Difference between revisions of "Simon's Favorite Factoring Trick"

m (Rub'i'nstein)
Line 9: Line 9:
== Examples ==
== Examples ==
([[AIME]] 1987/5) <math>m</math> and <math>n</math> are integers such that <math>m^2 + 3m^2n^2 = 30n^2 + 517</math>. Find <math>3m^2n^2</math>.
'''Outline Solution:''' Rearrange to <math>m^2 + 3m^2n^2 -30n^2= 517</math>. The key step is changing the equation to <math>m^2 + 3m^2n^2 -30n^2-10= 507</math>, where the equation factors to <math>(3n^2 + 1)(m^2 - 10) = 507 = 3\cdot 13^2</math>.  This makes things much simpler.  The rest of the problem is left as an exercise to the reader.
* [http://www.artofproblemsolving.com/Forum/viewtopic.php?p=454191#p454191 AIME 1987/5]

Revision as of 14:12, 21 June 2006


Simon's Favorite Factoring Trick (abbreviated SFFT) is a special factorization first popularized by AoPS user Simon Rubinstein-Salzedo. This appears to be the thread where Simon's favorite factoring trick was first introduced.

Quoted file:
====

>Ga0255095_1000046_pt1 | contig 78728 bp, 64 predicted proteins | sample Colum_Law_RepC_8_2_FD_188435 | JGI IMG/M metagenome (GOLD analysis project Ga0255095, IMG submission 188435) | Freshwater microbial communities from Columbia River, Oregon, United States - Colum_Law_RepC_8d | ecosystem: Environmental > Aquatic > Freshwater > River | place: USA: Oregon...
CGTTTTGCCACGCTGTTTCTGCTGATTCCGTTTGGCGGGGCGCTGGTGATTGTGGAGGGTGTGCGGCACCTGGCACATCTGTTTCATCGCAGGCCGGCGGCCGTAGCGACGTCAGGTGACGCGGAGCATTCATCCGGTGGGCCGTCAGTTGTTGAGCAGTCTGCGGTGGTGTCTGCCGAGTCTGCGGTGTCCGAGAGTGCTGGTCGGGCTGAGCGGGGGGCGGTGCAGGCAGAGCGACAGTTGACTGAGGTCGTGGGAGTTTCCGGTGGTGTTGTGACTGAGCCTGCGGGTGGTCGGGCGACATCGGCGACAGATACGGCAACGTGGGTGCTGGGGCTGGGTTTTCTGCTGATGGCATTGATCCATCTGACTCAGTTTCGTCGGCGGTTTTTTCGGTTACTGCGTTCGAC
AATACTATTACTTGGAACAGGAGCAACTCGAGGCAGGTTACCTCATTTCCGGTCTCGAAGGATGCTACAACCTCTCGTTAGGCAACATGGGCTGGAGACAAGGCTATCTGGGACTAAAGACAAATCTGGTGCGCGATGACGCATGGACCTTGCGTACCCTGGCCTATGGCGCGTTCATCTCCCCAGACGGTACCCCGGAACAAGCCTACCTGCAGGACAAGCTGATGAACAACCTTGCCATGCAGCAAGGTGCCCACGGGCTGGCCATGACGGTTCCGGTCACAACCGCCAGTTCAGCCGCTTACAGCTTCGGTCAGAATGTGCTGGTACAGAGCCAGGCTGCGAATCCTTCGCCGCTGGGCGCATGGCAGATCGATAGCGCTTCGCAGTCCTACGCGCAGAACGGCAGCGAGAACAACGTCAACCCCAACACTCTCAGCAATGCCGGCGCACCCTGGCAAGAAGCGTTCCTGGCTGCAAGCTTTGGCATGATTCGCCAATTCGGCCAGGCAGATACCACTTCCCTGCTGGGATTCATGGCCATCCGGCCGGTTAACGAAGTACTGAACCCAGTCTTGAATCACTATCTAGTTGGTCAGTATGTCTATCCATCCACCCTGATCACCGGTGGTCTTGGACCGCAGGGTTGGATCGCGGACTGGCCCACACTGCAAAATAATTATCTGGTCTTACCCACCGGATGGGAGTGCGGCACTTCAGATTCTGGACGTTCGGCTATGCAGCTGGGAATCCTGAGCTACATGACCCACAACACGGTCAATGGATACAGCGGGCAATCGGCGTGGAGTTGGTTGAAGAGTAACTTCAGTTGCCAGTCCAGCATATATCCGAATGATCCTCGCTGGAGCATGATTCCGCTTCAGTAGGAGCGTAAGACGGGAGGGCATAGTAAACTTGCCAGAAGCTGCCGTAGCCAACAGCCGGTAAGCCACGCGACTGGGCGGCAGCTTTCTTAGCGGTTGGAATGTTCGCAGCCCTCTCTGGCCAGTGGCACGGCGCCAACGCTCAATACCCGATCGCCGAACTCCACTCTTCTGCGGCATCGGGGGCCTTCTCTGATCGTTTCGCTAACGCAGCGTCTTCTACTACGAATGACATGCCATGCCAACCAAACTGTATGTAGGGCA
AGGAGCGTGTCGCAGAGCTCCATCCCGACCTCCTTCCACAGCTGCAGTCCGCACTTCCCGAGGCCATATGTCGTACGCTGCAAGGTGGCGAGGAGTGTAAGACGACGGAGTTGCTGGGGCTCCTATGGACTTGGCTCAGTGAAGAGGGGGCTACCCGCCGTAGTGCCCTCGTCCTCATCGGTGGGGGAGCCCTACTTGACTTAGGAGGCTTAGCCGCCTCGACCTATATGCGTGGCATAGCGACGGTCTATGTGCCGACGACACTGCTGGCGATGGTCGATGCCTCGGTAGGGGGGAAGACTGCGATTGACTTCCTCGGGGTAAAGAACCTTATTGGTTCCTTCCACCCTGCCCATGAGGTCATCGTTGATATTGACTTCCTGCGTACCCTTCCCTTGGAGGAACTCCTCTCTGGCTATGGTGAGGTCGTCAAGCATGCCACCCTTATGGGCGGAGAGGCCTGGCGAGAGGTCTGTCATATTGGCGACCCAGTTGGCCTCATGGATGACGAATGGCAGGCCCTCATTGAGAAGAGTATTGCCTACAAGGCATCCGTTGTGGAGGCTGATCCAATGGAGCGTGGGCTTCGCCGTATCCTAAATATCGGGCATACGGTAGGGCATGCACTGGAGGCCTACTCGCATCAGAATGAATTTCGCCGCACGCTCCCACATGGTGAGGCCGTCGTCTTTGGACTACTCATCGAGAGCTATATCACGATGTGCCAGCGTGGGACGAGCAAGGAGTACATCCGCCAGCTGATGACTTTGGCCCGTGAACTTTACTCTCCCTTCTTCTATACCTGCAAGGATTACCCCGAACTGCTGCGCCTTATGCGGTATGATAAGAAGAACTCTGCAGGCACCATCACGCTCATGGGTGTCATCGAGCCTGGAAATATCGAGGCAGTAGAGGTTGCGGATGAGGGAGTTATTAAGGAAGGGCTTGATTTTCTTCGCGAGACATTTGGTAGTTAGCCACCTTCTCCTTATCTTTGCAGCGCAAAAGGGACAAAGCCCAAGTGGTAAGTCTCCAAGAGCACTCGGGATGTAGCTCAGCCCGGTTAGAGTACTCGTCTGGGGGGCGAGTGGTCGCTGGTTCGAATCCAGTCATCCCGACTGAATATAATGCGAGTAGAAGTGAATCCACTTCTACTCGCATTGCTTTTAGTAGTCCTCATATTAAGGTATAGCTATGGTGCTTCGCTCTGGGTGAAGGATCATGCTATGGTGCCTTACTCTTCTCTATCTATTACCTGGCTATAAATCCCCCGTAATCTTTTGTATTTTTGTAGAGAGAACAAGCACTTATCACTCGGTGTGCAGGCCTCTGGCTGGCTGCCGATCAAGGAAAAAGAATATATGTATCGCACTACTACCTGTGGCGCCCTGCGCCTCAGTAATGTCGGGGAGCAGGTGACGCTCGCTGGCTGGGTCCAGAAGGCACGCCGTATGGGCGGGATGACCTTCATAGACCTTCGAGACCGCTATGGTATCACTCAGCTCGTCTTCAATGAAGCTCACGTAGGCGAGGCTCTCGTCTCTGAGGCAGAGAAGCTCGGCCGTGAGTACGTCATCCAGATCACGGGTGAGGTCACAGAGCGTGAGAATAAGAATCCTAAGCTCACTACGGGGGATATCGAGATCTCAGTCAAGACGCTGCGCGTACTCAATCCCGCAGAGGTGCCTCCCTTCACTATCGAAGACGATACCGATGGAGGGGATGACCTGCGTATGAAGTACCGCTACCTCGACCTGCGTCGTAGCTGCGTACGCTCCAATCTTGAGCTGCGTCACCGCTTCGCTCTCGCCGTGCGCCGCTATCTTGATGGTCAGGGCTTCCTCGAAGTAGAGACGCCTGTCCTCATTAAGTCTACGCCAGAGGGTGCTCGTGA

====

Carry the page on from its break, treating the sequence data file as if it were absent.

Statement of the factorization

The general statement of SFFT is: ${xy}+{xk}+{yj}+{jk}=(x+j)(y+k)$. More oftenly however SFFT is introduced as $xy + x + y + 1 = (x+1)(y+1)$ or $xy - x - y +1 = (x-1)(y-1)$.


This factorization frequently shows up on contest problems, especially those heavy on algebraic manipulation. Usually ${x}$ and ${y}$ are variables and $j,k$ are known constants. Also it is typically necessary to add the ${j}{k}$ term to both sides to perform the factorization.


Invalid username
Login to AoPS